Given the landfill’s lucrative potential, several people with knowledge of the county’s solid waste operations blamed at least some of its financial problems on 10 free recycling centers.

“The operation of those centers is a cost to the county that they don’t charge for,” said John Gardner of Smith Gardner, an engineering firm that has consulted for the county on the landfill. “What local commissioner wants to be responsible for raising everyone’s fees?”

“If the county really wants to know the value of [the landfill], they need an outside opinion,” he added.

That sentiment was echoed by Bob Krasko, a hydrogeologist who has also consulted for the county and helped design the corrective action plan that was approved by the EPD to address air and water contamination. A compliance evaluation sent to the EPD in August gave Newton County an “acceptable rating,” saying the implementation of the corrective action plan “reflected a good effort by county personnel to operate the site in compliance with the Rules.”

“Private landfills are very, very lucrative, so if the county’s not doing as well…there’s an issue there,” said Krasko.

Krasko also said it was a mistake to allow Green Hill’s engineer to act as the only technical consultant.

“Who’s presenting the information? I, who have done the groundwork out there for the last eight years, you didn’t hear me speak--I wasn’t invited,” said Krasko.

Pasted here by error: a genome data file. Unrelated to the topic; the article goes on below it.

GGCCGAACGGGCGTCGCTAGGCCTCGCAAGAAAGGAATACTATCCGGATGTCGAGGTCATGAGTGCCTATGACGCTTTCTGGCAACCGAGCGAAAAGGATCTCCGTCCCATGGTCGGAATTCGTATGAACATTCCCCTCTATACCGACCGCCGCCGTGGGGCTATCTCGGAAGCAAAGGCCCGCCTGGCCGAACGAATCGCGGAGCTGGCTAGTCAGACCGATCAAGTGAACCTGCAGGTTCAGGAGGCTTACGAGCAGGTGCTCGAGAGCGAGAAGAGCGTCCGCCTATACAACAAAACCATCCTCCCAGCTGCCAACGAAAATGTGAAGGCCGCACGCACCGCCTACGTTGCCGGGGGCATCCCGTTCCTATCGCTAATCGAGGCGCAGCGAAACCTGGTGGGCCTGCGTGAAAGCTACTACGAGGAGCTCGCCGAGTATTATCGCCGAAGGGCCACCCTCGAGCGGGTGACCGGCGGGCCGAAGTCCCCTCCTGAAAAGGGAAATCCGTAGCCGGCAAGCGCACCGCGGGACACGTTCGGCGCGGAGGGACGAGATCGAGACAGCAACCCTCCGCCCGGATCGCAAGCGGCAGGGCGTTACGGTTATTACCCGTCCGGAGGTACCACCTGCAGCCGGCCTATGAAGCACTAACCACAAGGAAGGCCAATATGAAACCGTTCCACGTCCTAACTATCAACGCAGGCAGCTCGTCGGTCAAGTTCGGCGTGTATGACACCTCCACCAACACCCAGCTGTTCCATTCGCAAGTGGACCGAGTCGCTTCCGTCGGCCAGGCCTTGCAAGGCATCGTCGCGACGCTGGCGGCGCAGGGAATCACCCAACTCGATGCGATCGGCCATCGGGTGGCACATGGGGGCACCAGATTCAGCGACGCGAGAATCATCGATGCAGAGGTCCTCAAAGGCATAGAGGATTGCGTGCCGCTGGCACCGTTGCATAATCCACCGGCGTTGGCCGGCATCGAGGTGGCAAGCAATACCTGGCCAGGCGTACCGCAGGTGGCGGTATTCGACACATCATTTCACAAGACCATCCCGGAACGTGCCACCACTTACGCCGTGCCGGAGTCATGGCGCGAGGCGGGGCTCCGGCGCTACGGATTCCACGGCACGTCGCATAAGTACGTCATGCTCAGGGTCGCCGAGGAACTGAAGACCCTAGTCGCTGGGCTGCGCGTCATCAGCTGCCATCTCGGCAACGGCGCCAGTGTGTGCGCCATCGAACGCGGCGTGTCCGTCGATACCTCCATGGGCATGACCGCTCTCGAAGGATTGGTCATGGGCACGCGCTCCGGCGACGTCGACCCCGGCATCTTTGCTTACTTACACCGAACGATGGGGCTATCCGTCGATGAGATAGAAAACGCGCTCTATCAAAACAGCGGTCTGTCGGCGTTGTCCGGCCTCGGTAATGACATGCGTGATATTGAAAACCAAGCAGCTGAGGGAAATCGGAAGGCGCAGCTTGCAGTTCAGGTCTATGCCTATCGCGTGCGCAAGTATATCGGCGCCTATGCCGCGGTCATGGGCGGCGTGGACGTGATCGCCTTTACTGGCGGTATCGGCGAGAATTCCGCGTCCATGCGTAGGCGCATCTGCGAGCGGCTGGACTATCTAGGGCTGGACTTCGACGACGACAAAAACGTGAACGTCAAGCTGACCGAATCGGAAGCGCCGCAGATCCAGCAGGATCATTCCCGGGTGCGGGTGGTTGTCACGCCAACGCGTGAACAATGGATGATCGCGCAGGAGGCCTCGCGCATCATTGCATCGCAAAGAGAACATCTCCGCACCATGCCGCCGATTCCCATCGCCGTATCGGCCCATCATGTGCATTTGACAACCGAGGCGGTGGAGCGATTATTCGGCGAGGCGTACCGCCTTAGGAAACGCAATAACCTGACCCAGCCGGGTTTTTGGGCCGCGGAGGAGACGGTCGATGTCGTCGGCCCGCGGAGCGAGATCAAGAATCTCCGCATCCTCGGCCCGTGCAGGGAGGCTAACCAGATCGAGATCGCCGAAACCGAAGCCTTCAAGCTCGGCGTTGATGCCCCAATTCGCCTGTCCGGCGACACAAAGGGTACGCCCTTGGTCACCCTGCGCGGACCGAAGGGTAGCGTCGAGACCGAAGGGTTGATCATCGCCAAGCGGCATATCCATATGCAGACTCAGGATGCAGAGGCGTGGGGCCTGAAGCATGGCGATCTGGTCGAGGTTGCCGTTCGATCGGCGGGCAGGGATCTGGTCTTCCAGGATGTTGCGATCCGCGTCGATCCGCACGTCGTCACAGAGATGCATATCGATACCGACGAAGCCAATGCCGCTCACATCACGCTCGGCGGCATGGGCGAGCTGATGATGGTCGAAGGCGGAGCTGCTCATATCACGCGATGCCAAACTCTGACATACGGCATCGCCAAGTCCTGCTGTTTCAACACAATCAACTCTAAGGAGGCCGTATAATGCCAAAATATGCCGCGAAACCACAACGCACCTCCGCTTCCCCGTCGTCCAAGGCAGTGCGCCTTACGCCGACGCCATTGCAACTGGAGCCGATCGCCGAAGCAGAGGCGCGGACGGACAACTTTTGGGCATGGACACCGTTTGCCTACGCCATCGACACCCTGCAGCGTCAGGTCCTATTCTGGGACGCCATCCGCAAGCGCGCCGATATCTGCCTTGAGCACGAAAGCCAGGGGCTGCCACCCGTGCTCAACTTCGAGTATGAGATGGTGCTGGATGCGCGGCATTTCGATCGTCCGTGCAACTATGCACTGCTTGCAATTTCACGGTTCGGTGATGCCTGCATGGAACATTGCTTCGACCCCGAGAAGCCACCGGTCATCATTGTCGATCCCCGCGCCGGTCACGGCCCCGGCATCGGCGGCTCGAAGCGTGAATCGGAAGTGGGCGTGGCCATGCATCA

Krasko said certain information that weighed against the deal had been omitted, such as the fact that the county could get several million dollars in reimbursements and matching funds from the state to upgrade the landfill.

He also said private methane gas extraction companies would pay to install the systems and split the profits with the county after recuperating costs. Moreover, he added, East Georgia would face an uphill battle permitting a new landfill.

Phil Johnson, a local Covington attorney who reviewed the proposed agreement between Green Hill and the county, said he would like to see the purchase of East Georgia’s land uncoupled from the operation of the existing landfill.

“Whether or not East Georgia can generate a good case for damages, I don’t think that’s at all clear,” said Johnson, admitting, however that it was a “risk,” given how much the county has already spent on the case. “The county has won some of the cases…until [the state Supreme Court’s final ruling], there was no demonstrated certainty they had the right to the zoning.”

‘We don’t have enough information yet,” concluded Johnson. “Let’s slow this process down a little and get all the facts on the table.”

A public meeting is scheduled for Thursday to discuss the landfill, clearing the way for a vote.

County Chair Keith Ellis could not be reached for comment. Commissioners J.C. Henderson, Lanier Sims, John Douglas and Levie Maddox could not immediately be reached for comment. Commissioner Nancy Schulz said she supported an independent review of the proposal and would not vote on Thursday.